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Imanol Alguacil, Real Sociedad coach. EFE
Fortune favours the Basques
A look at La Liga

Fortune favours the Basques

It used to be Scottish managers who were regarded as the elite. Bill Shankly, Jock Stein, Alex Ferguson, Kenny Dalglish, and George Graham. Now it's the wise men from the top tip of Spain who are tip top

Rob Palmer

Malaga

Friday, 19 January 2024, 17:31

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It used to be said that you could go down a coal mine in the north-east of England and surface with a team of top-class footballers.

These days, the same can be said about the quarries of northern Spain. A "quarry" is the name given to the youth academy of a Spanish football club - they are proving to be rich in nuggets of footballing gold.

I commentated on the Basque derby last weekend when an incredible 36 of the 47 players in the match-day squads of Athletic Bilbao and Real Sociedad came from the region. It's well known that Athletic demand a player must be of Basque heritage to play for the club. Remarkably, their opponents boasted more graduates from their academy on the full team-sheet.

While Athletic raid local clubs to buy the best talent or lure players back to the region with a promise of premium wages, La Real catch the kids young and have the most prolific academy in Europe. It's quite a contrast. One club scours the country for expensive talent with roots from the area; the other scours the local playing fields and grass roots football.

Both clubs are thriving with players bursting with local pride. The Lions of Bilbao roared into third position by beating Real Sociedad whose coach Imanol Alguacil described them as the toughest opponents he's faced this season. That's a lot of love between two clubs who are historical rivals.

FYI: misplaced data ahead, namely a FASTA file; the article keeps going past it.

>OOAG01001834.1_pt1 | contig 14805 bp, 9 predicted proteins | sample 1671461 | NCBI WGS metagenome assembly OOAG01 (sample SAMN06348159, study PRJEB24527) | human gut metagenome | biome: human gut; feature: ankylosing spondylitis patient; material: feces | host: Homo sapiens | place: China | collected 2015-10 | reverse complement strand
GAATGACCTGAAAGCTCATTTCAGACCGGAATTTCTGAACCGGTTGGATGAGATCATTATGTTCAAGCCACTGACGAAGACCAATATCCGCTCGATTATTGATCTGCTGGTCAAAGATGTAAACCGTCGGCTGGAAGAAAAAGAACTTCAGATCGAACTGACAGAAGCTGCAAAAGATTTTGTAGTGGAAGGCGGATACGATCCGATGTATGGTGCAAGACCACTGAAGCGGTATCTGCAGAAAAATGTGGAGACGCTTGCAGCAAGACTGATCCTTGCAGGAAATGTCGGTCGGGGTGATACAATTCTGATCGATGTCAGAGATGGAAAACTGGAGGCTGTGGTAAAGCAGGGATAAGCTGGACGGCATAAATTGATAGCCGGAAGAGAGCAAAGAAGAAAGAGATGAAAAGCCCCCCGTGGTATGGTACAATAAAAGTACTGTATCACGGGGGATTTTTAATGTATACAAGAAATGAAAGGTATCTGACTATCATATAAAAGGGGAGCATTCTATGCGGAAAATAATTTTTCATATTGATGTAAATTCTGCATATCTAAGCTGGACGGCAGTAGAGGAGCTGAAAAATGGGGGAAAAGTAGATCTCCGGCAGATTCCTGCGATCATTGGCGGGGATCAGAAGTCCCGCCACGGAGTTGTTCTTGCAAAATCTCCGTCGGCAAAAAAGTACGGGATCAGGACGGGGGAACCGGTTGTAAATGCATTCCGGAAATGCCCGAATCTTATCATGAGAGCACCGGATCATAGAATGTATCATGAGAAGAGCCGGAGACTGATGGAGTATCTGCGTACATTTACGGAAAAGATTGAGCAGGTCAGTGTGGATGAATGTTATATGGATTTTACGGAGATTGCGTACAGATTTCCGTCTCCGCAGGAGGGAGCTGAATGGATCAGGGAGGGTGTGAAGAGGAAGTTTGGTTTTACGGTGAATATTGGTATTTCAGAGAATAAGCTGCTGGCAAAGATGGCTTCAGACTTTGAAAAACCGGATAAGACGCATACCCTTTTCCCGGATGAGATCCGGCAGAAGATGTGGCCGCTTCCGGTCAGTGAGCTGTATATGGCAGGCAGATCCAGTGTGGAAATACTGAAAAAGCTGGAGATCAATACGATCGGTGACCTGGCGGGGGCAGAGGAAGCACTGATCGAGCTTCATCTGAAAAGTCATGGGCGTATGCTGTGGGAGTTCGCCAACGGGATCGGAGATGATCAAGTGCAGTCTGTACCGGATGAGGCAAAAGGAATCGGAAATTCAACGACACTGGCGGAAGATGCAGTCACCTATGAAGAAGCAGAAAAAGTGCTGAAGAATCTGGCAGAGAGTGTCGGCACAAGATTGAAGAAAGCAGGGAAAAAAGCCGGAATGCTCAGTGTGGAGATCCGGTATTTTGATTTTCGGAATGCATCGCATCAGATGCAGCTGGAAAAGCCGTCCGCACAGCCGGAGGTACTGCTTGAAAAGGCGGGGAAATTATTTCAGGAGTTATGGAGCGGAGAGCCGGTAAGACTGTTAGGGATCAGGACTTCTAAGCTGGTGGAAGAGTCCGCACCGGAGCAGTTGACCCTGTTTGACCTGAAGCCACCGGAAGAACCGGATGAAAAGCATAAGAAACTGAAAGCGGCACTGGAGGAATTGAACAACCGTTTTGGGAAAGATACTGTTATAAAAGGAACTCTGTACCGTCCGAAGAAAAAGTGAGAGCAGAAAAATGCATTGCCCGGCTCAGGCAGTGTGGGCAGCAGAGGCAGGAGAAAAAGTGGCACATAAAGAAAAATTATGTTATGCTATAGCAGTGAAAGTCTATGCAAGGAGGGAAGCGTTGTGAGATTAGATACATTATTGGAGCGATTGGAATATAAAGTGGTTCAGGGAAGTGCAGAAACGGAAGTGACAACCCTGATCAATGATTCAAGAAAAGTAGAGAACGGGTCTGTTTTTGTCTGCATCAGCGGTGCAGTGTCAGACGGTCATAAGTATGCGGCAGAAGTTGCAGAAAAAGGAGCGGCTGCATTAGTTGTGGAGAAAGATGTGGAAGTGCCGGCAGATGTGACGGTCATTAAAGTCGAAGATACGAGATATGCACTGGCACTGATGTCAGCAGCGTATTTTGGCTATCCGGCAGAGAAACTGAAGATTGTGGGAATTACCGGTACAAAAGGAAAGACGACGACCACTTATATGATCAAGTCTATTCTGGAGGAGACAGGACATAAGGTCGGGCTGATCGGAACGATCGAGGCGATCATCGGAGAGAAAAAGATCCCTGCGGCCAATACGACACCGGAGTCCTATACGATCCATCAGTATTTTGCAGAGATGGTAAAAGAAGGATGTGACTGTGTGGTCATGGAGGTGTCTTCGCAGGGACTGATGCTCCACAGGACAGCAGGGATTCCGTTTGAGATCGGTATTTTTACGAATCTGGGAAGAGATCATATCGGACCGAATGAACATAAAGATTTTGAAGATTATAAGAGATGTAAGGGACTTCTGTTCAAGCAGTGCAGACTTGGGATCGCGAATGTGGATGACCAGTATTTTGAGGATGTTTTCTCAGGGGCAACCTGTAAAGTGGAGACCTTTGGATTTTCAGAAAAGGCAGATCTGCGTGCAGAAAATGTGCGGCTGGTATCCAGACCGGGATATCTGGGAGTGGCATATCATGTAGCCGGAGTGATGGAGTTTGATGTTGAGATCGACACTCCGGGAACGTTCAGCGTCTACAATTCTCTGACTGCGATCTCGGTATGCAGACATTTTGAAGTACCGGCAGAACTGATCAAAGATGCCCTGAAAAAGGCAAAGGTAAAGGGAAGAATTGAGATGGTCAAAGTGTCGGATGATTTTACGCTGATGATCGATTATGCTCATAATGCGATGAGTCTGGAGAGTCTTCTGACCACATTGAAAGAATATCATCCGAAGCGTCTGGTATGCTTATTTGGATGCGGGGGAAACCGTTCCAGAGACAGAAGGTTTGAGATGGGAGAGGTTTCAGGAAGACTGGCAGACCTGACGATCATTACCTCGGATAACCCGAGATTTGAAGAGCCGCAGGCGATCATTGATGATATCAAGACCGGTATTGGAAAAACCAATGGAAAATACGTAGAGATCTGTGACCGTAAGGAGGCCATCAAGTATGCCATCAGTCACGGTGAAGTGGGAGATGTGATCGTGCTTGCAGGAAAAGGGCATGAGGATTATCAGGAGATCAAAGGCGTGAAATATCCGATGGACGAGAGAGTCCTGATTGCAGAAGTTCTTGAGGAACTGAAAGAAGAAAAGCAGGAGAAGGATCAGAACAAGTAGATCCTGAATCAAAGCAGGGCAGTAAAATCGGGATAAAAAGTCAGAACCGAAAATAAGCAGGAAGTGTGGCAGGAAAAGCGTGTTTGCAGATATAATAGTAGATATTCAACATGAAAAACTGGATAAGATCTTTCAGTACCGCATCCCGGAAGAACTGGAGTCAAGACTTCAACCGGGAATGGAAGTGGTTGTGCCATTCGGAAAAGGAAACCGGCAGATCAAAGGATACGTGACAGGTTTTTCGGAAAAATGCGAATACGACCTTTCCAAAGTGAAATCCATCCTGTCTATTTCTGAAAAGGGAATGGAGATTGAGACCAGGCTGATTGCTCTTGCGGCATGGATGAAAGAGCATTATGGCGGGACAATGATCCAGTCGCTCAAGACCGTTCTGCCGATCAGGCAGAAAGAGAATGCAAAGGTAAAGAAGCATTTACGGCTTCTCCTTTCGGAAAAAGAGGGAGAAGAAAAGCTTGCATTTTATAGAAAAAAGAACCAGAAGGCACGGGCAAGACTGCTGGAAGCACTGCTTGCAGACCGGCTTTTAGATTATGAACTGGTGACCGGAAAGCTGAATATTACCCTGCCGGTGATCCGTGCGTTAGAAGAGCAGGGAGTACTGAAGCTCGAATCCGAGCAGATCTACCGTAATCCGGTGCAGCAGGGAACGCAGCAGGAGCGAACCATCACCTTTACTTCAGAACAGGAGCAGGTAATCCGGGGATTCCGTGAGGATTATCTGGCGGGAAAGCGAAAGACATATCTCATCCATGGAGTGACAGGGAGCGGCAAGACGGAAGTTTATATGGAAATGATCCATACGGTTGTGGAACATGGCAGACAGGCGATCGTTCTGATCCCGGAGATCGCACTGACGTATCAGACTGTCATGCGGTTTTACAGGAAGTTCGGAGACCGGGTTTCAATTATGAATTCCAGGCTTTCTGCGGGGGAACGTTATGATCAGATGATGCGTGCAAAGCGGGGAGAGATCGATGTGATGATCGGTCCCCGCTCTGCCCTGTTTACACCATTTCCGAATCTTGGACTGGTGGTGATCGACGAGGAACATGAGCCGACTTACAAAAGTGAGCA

As Athletic Club head above Barcelona, La Real are on an adventure of their own. Unbeaten in the Champions League, they have a glitzy match-up with Paris Saint Germain next month. Although Real Sociedad don't restrict the team to Basques only like Athletic, they always have more local players than outsiders.

I once asked David Moyes why he'd chosen a reserve striker instead of the in-form Willian José. He explained that he needed six Basques and playing José, a Brazilian, would have upset the balance.

Moyes was a manager imported to San Sebastian, the capital of the Gipuzkoa region of Spain. This is an area which has exported some of the most successful coaches around Europe.

It's remarkable that Andoni Iraola, Unai Emery, Julen Lopetegui, Mikel Arteta and Xabi Alonso are all from the same area and have been flying the flag in foreign leagues.

Alguacil is the brains behind the Real Sociedad success story having played for the club and worked his way from academy coach to the first-team boss. Jagoba Arrasate led Osasuna to the Spanish Cup final last season – he's from the next province.

The managers of Arsenal, Aston Villa, Bournemouth, Borussia Dortmund, are spreading the word. They all have their own individual quirks, but all come from the same region and share the same qualities.

It's incredible - it used to be Scottish managers who were regarded as the elite. Bill Shankly, Jock Stein, Alex Ferguson, Kenny Dalglish, and George Graham. Now it's the wise men from the top tip of Spain who are tip top.

While Athletic raid local clubs or lure players back with a promise of premium wages, La Real catch the kids young and have the most prolific academy in Europe

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